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Destruction of Society in Ginsberg’s Howl: a Critique of Capitalist America

Ginsberg profoundly begins Howl, “I saw the best minds of my generation destroyed by madness, starving hysterical naked” (1), presenting, what Sarah Kuxhausen argues as, “a vision of people destroyed by the effects of the social repression of individualism in Howl” (1), and so from the very first line, Ginsberg is establishing what the main force of this poem will be: a critique of the American social system. Following in the footsteps of Walt Whitman's Leaves of Grass, Ginsberg uses paratactic phrasing and long lines to surpass the natural rhythm of breath induces an “oxygen deprived elation” (Kirsch, 446) effectively shocking the reader into seeing his profane vision of a society fragmented by the evils of Moloch, and what that represents. Ginsberg’s use of free verse to narrate the tempestuous lives of the people of America without camouflaging their sordid realities successfully depicts an ostentatious but broken existence, with this story-like realism highlighting the genuine social issues that plagued post-war America.

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In the ‘Golden Era’, an augmented level of economic prosperity began, capitalism was producing an affluent bourgeois whose non-consumerist culture was being duplicated by the middle class in order to create an image of flourishing prosperity, resulting in a ‘mass culture’ of social idealism. In Howl, Ginsberg reminds the audience that this ‘mass culture’ idealised by mainstream society is not faultless and that person who is in, “…tatters and hollow-eyed and high sat up smoking in the supernatural darkness of cold-water flats floating across the tops of cities…” (4), is as much a product of the same fragmented, capitalist America as the brainwashed reader, depicting lifestyles viewed as socially non-acceptable to inspire the reader to acknowledge the sordid aspects of society that are often repressed because they do not fit into the same hegemonic social institutions that produced them.

Ginsberg epitomizes the total ruin of society with his depiction of Moloch, a running motif of capitalism within the second part of the poem. He establishes Moloch as the destroyer who devours the present, with the constant anaphoric calls of “Moloch!” representing authority. Moloch connotes an omnipotent figure as “the heavy judger of men” (2) meaning he has the power to give and take, which again could also be considered a critique of capitalist America as Ginsberg’s marxist stance can be traced back to his childhood. Having a fervent marxist Russian emigree as a mother (Naomi Ginsberg née Levy) led to Ginsberg attending communist party meetings with from a young age and so it is evident that this early introduction to the political climate of 20th century America had a significant impact on his writing. It could be argued that in Howl, Ginsberg sculpts capitalism into an oppressive machine through his description of Moloch; a metaphorical portrayal of hegemony, describing his mind as “pure machinery” (2) and whose “blood is running money”, critiquing the despotic nature of capitalism, with even the word “Moloch” being immediately displeasing verbally and mentally, sounding like a blunt profanity.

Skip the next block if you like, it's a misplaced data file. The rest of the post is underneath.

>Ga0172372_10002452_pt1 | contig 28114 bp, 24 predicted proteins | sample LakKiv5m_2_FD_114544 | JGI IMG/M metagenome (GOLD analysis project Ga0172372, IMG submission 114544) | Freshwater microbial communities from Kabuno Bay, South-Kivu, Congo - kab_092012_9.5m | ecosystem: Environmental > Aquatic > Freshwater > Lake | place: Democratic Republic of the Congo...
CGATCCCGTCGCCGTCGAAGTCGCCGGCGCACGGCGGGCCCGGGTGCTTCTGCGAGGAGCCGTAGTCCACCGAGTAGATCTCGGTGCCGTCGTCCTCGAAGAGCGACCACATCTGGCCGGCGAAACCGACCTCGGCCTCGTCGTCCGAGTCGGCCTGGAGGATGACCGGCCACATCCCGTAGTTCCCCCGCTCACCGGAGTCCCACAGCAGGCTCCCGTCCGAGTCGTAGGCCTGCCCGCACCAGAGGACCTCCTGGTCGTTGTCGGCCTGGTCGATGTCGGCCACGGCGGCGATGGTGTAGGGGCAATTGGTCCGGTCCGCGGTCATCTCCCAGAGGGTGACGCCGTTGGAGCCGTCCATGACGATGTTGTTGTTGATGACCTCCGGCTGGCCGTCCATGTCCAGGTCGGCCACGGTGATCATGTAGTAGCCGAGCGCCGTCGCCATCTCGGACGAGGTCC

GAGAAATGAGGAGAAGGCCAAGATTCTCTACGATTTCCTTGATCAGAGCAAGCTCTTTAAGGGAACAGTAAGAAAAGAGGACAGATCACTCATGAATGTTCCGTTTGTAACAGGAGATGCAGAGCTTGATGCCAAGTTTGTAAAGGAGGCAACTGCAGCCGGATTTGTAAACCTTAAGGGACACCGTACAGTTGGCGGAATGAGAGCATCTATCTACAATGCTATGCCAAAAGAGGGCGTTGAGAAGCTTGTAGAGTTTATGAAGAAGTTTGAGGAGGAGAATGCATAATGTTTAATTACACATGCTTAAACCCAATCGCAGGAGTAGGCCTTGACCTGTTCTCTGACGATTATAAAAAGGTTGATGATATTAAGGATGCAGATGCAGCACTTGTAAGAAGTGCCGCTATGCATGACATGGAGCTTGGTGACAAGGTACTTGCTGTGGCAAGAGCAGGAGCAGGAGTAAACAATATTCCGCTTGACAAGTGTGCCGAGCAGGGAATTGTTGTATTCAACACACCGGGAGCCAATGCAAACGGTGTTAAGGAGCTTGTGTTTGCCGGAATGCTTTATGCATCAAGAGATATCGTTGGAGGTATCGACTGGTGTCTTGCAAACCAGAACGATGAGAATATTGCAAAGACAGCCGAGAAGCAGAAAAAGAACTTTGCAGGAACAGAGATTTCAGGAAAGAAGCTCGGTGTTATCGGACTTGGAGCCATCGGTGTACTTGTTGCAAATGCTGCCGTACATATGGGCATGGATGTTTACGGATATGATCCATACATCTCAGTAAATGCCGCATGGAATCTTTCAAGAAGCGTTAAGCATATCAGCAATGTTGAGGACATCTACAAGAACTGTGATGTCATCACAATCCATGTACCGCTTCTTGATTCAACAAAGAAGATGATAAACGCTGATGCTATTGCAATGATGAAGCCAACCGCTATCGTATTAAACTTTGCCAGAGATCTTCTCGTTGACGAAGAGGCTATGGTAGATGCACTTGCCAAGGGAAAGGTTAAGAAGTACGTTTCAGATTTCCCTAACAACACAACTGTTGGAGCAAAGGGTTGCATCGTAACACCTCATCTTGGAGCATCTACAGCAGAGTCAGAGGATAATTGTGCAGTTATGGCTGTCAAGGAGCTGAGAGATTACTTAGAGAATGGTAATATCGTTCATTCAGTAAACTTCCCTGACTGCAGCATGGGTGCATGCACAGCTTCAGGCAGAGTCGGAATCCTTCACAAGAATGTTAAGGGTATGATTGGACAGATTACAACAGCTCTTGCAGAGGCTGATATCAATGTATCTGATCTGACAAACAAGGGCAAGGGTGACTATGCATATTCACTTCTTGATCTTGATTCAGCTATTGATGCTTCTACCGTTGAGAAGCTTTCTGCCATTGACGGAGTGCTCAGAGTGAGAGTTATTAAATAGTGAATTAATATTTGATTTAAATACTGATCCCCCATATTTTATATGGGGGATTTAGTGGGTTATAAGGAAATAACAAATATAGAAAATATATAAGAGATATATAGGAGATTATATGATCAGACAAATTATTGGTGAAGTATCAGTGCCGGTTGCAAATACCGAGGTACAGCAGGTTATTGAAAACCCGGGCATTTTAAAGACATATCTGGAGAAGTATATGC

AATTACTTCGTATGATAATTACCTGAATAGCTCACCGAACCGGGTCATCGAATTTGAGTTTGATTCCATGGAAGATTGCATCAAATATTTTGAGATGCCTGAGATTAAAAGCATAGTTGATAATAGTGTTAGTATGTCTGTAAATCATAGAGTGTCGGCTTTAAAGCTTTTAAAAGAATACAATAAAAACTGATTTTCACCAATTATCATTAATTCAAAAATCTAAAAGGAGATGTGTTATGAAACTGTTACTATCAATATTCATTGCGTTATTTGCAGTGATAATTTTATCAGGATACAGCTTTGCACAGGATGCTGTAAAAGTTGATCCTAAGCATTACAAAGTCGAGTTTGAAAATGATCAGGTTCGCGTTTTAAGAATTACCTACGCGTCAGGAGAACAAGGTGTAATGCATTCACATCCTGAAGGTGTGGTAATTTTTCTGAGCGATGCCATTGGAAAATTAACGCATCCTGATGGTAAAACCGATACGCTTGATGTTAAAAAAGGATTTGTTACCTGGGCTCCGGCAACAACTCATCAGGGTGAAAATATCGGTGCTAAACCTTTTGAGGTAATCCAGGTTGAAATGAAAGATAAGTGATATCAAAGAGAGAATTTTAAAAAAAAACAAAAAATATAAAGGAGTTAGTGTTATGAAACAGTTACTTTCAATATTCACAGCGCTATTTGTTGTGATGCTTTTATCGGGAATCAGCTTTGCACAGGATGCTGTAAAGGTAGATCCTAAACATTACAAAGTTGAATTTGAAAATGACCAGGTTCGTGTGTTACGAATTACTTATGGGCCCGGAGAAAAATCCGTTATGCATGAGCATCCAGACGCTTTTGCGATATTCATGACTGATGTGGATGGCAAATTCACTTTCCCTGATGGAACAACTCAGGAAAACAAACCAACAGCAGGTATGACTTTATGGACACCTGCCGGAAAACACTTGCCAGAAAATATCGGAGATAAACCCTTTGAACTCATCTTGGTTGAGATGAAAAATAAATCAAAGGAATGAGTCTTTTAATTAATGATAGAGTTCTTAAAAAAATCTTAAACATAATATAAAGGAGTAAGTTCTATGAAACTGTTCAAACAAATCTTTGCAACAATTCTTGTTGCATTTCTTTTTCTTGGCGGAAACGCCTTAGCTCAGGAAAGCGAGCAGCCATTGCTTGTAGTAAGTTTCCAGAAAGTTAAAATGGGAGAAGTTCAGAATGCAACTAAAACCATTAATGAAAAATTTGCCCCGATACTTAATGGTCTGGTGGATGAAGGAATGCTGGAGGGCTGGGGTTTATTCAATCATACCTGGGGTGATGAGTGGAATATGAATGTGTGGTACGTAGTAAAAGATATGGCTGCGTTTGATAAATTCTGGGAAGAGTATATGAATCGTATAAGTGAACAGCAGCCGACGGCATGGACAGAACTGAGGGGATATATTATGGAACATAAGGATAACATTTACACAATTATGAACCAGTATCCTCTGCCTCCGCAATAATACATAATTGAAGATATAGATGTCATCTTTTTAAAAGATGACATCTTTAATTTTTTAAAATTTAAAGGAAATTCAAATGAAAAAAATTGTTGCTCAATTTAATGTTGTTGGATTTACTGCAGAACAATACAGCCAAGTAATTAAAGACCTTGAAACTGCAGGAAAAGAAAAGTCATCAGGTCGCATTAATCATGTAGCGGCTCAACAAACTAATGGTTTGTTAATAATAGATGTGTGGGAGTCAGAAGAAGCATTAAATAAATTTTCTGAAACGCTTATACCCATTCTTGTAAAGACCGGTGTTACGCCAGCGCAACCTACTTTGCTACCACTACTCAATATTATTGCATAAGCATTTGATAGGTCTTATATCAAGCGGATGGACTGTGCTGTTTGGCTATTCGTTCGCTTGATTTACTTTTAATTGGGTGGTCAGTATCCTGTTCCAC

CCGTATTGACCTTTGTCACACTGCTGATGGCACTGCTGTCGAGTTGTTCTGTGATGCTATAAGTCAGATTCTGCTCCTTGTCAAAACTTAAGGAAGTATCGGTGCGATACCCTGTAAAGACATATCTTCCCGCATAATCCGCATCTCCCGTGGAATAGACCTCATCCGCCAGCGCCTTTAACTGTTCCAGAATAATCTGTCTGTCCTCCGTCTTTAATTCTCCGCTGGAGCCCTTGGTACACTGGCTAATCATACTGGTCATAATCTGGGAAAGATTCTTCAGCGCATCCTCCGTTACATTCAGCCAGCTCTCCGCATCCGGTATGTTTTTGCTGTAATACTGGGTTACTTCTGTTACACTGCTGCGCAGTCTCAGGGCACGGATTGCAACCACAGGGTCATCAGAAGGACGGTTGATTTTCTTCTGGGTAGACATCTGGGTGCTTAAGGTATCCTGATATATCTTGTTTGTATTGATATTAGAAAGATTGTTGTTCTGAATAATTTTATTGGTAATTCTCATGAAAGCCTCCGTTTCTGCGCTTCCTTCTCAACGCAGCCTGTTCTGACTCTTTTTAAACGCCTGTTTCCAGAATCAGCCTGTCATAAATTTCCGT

The modern twist on the personification of Moloch as “machinery” (being made out of cement and aluminum) implies it as a product of the Industrial Revolution and its catalyst: capitalism. Ginsberg’s juxtaposition of the layering of Moloch with human anatomical parts and then mechanical non-human features, “pure machinery…whose blood is running money…whose fingers are ten armies… whose breast is a cannibal dynamo…whose ear is a smoking tomb” depicts Moloch as a metaphor for capitalism, with the ‘human’ parts of Moloch characterised by war, money, and death; a perturbing and continuous unfolding image with a “love” that “is endless oil and stone,” and a “soul” that is “electricity and banks”. Moloch is a heartless and soulless machine; an oppressive and unforgiving system that Ginsberg calls capitalism (Ginsberg “The Art of Poetry No. 8”). Ginsberg observes that the people of America “broke their backs lifting Moloch to Heaven”, not realising heaven already “exists and is everywhere about us!”, and so implicitly states that capitalism is a lie and has tricked American society into praising a false idol, thus the fitting name “Moloch”. The tone of the poem abruptly changes in the final stanzas after Moloch has vanished.

The utopic list of good things Ginsberg sees in a world “gone down the American river” creates a flowing rhythm as each thought melts into the next once the repetitive blunt ‘Moloch’ is removed. Ginsberg’s pessimism morphs into a tone of hope, listing “Visions! omens! hallucinations! miracles! ecstasies!…Dreams! adorations! illuminations! religions!…Breakthroughs!…Epiphanies! Despairs!…New loves! Mad generation!…Real holy laughter…” - the internal drag of “Moloch” that keeps things from moving on, like a dam, is contrasted to these new short exclamations that flow like a “river”. Ginsberg replaces all the sombre imagery of Moloch with esoteric and colourful ideas, advocating capitalism as an ideology that affects the majority as well as the individual - a system that “bashed open [the] skulls” of “the best minds of [his] generation” and “ate up their brains and imagination”; the complete destruction of American society.

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